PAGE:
Sunday, June 1, 2014

Three Things I Should Have Done At University (But Didn't)

It's easy to get by university. Study hard, pass exams, get decent grades - and you're awarded a certificate to unlock the gateway into employment. But university is more than learning about your vocation of choice; it's about learning about life. And it's more than ticking the right boxes; it's about finding out what makes your heart and mind ticks.

Looking back to my university years, I think I did many things right, to guide me to reach where I am now. Yet, there are still things I didn't do which I should have done, things I did that I should have done more. 

If I could turn back time, retain my memories, reset my life, I would definitely try again. But I can't. All I can do is to share my wisdom with... well, anyone who cares to listen - whether one is going through or about to go through university, or knows someone who is. 
  
1. I Should Have Started Working Earlier

A student's primary purpose at university is to learn.

Simple and truistic as it may be, the statement is misleading. Firstly, it implies that learning stops once we're out of school - which is untrue, since life is a constant learning process. Secondly, it implies that learning is the same thing as studying - which is also untrue, since we learn most through experience, rather than through studies.

When I was a student, I hardly did any internships and part-time work. Whilst I didn't spend my entire time buried in books, much of the free time I had was still spent on activities within campus, like debates and moots (a competition where law students argue their fictional cases before a fictional court manned by actual judges and lawyers), editorial, event organisation, student representation. This way, I reasoned, I could run through a myriad of simulated scenarios to prepare me for the working world ahead.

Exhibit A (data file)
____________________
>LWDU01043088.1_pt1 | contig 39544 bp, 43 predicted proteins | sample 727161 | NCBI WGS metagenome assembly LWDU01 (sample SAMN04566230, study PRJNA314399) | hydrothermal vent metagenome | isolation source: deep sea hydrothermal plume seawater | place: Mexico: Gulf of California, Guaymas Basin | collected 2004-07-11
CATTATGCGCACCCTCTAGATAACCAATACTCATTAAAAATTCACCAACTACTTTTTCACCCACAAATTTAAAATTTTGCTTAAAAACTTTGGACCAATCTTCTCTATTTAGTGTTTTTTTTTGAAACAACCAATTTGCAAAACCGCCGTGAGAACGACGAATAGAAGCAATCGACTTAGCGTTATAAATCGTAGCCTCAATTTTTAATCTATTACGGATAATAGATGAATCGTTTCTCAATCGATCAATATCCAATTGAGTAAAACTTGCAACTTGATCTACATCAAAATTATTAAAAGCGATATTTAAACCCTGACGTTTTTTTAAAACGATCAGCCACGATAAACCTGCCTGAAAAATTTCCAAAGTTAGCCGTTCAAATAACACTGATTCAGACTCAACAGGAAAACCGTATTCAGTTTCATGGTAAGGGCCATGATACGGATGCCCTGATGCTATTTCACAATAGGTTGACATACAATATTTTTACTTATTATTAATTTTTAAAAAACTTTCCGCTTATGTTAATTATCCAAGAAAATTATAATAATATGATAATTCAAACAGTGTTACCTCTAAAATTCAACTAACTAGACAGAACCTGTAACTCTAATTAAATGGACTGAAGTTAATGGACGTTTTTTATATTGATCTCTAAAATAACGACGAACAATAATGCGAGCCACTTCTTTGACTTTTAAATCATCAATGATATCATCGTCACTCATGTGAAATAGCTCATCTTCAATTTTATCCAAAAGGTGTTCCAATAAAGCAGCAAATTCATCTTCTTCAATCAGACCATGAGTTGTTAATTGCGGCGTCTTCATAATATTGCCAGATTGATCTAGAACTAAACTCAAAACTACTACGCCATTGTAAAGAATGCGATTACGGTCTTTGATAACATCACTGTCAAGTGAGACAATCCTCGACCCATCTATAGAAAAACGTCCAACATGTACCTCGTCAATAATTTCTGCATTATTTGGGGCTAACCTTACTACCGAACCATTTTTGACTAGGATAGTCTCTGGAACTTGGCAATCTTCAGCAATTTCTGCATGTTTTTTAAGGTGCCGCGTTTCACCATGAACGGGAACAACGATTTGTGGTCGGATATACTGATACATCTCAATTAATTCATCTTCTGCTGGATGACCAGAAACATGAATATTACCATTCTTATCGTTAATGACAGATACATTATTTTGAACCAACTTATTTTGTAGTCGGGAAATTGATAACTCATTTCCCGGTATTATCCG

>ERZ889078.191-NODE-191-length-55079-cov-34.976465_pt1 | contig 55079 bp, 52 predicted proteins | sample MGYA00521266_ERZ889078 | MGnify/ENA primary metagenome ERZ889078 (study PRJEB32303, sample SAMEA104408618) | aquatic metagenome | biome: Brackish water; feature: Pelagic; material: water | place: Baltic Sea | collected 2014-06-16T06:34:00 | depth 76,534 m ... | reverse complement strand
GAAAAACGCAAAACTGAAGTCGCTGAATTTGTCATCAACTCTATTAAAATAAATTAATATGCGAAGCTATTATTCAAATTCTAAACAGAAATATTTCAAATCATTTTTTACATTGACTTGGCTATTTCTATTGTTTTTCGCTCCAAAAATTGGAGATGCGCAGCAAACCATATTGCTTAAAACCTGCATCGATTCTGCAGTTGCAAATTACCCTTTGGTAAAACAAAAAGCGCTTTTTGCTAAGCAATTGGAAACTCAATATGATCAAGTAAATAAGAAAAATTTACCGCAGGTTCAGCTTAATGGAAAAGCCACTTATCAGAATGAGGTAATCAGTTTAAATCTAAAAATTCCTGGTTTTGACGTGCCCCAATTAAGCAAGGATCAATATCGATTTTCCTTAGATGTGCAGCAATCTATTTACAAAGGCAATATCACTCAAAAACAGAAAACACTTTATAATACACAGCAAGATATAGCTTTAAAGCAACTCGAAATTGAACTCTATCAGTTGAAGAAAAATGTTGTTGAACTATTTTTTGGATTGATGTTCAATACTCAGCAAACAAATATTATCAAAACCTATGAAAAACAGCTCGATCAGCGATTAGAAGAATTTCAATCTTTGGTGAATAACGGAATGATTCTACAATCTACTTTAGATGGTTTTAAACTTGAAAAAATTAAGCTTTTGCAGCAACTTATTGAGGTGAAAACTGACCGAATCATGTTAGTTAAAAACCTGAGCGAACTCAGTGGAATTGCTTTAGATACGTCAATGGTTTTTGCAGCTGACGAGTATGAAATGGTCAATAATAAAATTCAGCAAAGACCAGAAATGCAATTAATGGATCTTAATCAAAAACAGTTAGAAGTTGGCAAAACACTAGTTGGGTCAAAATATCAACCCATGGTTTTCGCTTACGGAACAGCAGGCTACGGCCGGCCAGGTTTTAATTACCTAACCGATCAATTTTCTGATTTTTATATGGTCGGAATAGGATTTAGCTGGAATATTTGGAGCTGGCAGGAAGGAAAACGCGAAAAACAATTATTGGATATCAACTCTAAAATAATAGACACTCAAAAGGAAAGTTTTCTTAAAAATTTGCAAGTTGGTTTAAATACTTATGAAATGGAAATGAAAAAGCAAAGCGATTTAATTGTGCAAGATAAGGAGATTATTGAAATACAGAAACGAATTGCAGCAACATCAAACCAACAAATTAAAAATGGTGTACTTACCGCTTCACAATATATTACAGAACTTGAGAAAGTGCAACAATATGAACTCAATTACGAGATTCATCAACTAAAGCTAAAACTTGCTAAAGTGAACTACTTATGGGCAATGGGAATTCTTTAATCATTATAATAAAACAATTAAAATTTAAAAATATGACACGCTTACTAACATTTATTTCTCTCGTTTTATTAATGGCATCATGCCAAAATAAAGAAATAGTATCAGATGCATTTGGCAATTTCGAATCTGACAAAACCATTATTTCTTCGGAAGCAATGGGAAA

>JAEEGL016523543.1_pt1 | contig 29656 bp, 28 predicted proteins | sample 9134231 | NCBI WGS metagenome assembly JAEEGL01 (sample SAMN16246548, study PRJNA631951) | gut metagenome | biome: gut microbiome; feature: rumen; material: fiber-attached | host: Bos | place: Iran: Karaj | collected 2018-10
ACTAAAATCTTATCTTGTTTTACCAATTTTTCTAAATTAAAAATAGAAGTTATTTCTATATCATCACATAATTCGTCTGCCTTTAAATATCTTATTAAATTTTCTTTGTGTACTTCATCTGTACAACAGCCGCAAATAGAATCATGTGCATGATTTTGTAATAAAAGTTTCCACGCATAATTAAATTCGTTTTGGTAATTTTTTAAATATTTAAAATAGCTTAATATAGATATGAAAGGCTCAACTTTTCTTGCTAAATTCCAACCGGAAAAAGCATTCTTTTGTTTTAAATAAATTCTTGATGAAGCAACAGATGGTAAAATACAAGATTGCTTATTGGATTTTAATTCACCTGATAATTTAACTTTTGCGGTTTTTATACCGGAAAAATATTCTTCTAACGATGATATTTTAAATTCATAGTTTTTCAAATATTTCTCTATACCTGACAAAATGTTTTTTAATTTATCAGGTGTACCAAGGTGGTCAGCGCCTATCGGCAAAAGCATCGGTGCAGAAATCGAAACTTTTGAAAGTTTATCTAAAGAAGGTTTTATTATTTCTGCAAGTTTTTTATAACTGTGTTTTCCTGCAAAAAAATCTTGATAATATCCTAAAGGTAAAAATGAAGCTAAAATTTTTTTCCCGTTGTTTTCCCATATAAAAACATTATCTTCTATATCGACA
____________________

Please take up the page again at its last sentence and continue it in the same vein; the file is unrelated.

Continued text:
But you know what? Nothing beats real experience. Nothing beats entering into a real work environment, assisting an experienced hand working on a real assignment, with real money and livelihoods at stake. A rigorous month-long internship is more eye-opening and mind-blowing than a year-long term in a student association.

Start working early. After all, the early bird catches the worm.


Don't be like this loser, kids!

2. I Should Have Diversified My Learning

Most of my campus time was confined to my faculty. I chose to study law, I told myself, henceforth I should devote my time on legal-related activities. Haven't we, as law students and junior lawyers, always been drilled with the sagely mantra that "law is a jealous mistress and requires a long and constant courtship"?

For four years in law school, my passion for law burned strong. Even after graduation, as I toiled laboriously during the early testing years of legal practice, the fires stayed alight and bright. As time dragged on, however, the fire slowly flickered and wavered. And then I quit practice altogether.

Over the years, my passion for Mistress Law has dropped considerably. Not because she isn't lovely anymore - she still is. It's just that I've come to realise that there are a host of other lovely mistresses out there - science and technology, economics and finance. Today, I still wonder if I would have been better off giving my heart to a less strict and domineering mistress instead.